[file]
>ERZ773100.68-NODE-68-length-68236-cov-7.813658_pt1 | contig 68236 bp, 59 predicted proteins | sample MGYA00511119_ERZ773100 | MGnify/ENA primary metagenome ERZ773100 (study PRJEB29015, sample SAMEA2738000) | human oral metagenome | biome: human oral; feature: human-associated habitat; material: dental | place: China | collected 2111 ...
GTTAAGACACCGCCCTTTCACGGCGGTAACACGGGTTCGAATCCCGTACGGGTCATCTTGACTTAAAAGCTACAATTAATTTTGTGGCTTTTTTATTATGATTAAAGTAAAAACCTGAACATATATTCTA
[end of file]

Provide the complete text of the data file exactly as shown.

>ERZ773100.68-NODE-68-length-68236-cov-7.813658_pt1 | contig 68236 bp, 59 predicted proteins | sample MGYA00511119_ERZ773100 | MGnify/ENA primary metagenome ERZ773100 (study PRJEB29015, sample SAMEA2738000) | human oral metagenome | biome: human oral; feature: human-associated habitat; material: dental | place: China | collected 2111 ...
GTTAAGACACCGCCCTTTCACGGCGGTAACACGGGTTCGAATCCCGTACGGGTCATCTTGACTTAAAAGCTACAATTAATTTTGTGGCTTTTTTATTATGATTAAAGTAAAAACCTGAACATATATTCTA